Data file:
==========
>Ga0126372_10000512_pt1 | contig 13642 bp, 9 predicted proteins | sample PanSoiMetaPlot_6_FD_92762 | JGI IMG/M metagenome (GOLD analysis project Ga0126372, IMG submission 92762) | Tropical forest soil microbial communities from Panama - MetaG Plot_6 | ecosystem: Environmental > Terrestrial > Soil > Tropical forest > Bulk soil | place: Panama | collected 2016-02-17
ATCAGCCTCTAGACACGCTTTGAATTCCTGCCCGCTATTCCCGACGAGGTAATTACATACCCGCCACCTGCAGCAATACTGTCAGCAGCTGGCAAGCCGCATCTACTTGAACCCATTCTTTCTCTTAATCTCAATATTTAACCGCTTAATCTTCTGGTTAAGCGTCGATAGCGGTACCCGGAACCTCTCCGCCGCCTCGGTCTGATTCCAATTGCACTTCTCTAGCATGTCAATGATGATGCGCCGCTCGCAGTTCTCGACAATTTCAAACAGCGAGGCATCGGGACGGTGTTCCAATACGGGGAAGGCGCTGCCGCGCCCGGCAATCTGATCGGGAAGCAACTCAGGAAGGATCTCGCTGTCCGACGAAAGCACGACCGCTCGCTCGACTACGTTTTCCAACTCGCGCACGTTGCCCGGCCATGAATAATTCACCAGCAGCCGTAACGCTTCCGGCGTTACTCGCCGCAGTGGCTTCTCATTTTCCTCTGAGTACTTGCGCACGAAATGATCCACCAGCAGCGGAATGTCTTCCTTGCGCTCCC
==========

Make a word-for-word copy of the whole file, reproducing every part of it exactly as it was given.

>Ga0126372_10000512_pt1 | contig 13642 bp, 9 predicted proteins | sample PanSoiMetaPlot_6_FD_92762 | JGI IMG/M metagenome (GOLD analysis project Ga0126372, IMG submission 92762) | Tropical forest soil microbial communities from Panama - MetaG Plot_6 | ecosystem: Environmental > Terrestrial > Soil > Tropical forest > Bulk soil | place: Panama | collected 2016-02-17
ATCAGCCTCTAGACACGCTTTGAATTCCTGCCCGCTATTCCCGACGAGGTAATTACATACCCGCCACCTGCAGCAATACTGTCAGCAGCTGGCAAGCCGCATCTACTTGAACCCATTCTTTCTCTTAATCTCAATATTTAACCGCTTAATCTTCTGGTTAAGCGTCGATAGCGGTACCCGGAACCTCTCCGCCGCCTCGGTCTGATTCCAATTGCACTTCTCTAGCATGTCAATGATGATGCGCCGCTCGCAGTTCTCGACAATTTCAAACAGCGAGGCATCGGGACGGTGTTCCAATACGGGGAAGGCGCTGCCGCGCCCGGCAATCTGATCGGGAAGCAACTCAGGAAGGATCTCGCTGTCCGACGAAAGCACGACCGCTCGCTCGACTACGTTTTCCAACTCGCGCACGTTGCCCGGCCATGAATAATTCACCAGCAGCCGTAACGCTTCCGGCGTTACTCGCCGCAGTGGCTTCTCATTTTCCTCTGAGTACTTGCGCACGAAATGATCCACCAGCAGCGGAATGTCTTCCTTGCGCTCCC